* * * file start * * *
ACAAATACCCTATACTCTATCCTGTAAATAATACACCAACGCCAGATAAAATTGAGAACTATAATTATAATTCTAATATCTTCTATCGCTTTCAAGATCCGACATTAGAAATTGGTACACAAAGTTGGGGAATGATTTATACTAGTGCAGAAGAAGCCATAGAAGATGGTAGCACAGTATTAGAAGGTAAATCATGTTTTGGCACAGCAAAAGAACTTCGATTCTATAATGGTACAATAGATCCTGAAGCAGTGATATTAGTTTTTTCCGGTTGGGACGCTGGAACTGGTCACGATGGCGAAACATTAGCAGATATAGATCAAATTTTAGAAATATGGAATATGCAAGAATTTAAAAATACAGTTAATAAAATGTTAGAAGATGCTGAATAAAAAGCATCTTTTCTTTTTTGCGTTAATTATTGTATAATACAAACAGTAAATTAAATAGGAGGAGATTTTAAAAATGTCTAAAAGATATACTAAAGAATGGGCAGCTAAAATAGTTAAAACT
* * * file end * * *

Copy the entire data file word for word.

ACAAATACCCTATACTCTATCCTGTAAATAATACACCAACGCCAGATAAAATTGAGAACTATAATTATAATTCTAATATCTTCTATCGCTTTCAAGATCCGACATTAGAAATTGGTACACAAAGTTGGGGAATGATTTATACTAGTGCAGAAGAAGCCATAGAAGATGGTAGCACAGTATTAGAAGGTAAATCATGTTTTGGCACAGCAAAAGAACTTCGATTCTATAATGGTACAATAGATCCTGAAGCAGTGATATTAGTTTTTTCCGGTTGGGACGCTGGAACTGGTCACGATGGCGAAACATTAGCAGATATAGATCAAATTTTAGAAATATGGAATATGCAAGAATTTAAAAATACAGTTAATAAAATGTTAGAAGATGCTGAATAAAAAGCATCTTTTCTTTTTTGCGTTAATTATTGTATAATACAAACAGTAAATTAAATAGGAGGAGATTTTAAAAATGTCTAAAAGATATACTAAAGAATGGGCAGCTAAAATAGTTAAAACT